Mangroves are surprisingly well adapted to the challenges of living in salty water
It is obvious that mangroves have a very poor public image. Just hearing the word mangrove makes you think of steamy tropical swamps, infested with crocodiles and mosquitoes. There is some truth in this picture, since most of Australia’s 11,500 square kilometres of mangroves are in the north of the country.
However you don’t have to wade through remote tropical swamps to see these medium sized trees. You can find them growing in all mainland states, and even in some of our capital cities. There are more than 40 species of mangroves in Australia, and some of them thrive in the more temperate conditions in the southern half of the continent.
Below the Salt
Mangroves are very unusual plants because they grow in the salty water of inter-tidal regions. In order to survive in such trying conditions, mangroves have made some surprising adaptations to their roots and leaves. These adaptations are easily visible and make mangroves much more interesting than you might expect.
Most plants are unable to tolerate salty conditions, but mangroves manage to thrive in tidal water which has a high salt content. At high tide the salt level is basically the same as in sea water, and at low tide it can be even higher due to evaporation. To live in this difficult environment, mangroves have developed a complex salt filtration process.
They have the remarkable ability to take in salty water, remove the salt, and deposit it through special pores as crystals on the leaf surface. If you look carefully at mangrove leaves on a sunny day, you will see these small salt crystals sparkling in the sunshine.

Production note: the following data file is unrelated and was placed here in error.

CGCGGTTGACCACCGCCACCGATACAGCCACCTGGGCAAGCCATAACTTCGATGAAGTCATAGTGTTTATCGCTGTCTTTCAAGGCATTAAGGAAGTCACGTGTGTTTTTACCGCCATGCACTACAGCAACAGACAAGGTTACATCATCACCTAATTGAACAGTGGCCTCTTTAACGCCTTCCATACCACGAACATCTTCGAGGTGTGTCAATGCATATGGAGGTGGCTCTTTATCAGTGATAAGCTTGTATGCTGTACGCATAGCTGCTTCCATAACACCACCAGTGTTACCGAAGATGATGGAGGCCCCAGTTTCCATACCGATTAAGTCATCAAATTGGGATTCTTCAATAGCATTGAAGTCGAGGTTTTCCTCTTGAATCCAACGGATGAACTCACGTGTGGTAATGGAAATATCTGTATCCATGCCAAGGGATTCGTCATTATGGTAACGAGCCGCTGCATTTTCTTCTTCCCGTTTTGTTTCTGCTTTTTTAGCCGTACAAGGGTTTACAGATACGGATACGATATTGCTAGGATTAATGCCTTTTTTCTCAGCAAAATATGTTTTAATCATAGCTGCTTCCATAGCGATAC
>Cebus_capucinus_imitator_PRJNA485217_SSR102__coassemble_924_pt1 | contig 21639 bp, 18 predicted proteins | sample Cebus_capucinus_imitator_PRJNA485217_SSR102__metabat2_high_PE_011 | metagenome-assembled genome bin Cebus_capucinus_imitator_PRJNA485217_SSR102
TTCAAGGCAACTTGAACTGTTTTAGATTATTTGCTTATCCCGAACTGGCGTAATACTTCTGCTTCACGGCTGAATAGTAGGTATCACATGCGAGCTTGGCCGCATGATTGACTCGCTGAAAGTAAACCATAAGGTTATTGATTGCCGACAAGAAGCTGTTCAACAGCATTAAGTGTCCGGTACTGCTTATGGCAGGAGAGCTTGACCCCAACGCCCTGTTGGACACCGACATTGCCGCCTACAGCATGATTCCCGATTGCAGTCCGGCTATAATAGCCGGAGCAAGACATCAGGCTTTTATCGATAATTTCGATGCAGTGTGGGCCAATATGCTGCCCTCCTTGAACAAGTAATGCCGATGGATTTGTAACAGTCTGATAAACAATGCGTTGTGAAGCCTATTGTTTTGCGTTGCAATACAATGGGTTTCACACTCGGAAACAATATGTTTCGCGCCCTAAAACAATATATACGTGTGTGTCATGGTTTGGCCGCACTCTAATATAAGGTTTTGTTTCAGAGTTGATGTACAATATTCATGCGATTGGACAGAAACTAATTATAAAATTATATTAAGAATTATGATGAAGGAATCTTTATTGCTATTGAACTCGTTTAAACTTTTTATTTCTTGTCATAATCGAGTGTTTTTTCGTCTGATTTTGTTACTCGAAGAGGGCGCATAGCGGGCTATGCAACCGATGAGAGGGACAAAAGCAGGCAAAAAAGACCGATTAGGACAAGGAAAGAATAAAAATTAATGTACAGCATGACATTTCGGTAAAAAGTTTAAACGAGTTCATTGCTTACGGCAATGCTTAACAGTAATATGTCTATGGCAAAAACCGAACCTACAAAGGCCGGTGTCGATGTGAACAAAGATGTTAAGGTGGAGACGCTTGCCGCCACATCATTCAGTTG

Putting Down Roots
Mangroves typically grow in a thick forest, with their roots submerged in water and mud. So they have to be able to withstand buffeting by waves and also cope with the low levels of dissolved oxygen that are typically found in the mud. Their roots are well adapted to dealing with these problems. The roots are typically quite extensive, helping to stabilise the tree in the soft mud and also softening the effects of waves by dissipating the wave energy.
The most common and widespread species of mangrove in Australia is the Grey Mangrove (Avicennia marina, also called the White Mangrove), which has found an interesting way to obtain oxygen. The trees of this species have aerial roots called pneumatophores or peg roots, which grow upwards from the underground root system. They project out of the mud and extract oxygen directly from the air. If you look beneath Grey Mangroves, you will see hundreds of these aerial roots. Other species have developed other ways of extracting oxygen from the air.
Somehow Grey Mangroves don’t look like the sort of tree that would have flowers, but in fact they do produce small yellow-white flowers every second year. The flowers are fertilised by insects, and produce seeds. To improve their chances of survival, the seeds develop into seedlings while they are still attached to the parent tree. After about a year, the seedlings drop into the water and float away to take root somewhere else.
Despite their rather poor public image, mangroves are actually very useful plants, providing many useful services to man and to the environment. Their roots trap sediment and toxic materials, helping to prevent erosion of the shoreline and sedimentation of bays. In addition, they provide shelter for many marine species, including fish, crustaceans, shellfish, and birds.
WHERE TO FIND THEM
Most mangroves are located in tidal areas of northern and eastern Australia, especially in Queensland, Northern Territory and Western Australia. The Port Darwin Wetland, beside Charles Darwin National Park, has 36 different species of mangroves. However you will also find them as far south as Wilsons Promontory on the east coast, and Bunbury on the west coast. On the south coast there are mangroves at Tooradin in Victoria and at Barker Inlet in Adelaide. There are even mangroves along the Parramatta River between Sydney and Parramatta, and also at Bundeena beside the Royal National Park.
Mangroves grow along the water’s edge in rivers, estuaries, bays and along the ocean shoreline. Boardwalks have been constructed in some wetlands, so you can see these plants up close without getting your feet wet. Examples include Huskisson in Jervis Bay NSW, Bunbury WA and Tooradin Vic.
For more information about mangroves visit www.mangrovewatch.org.au and click Australia under “Countries”.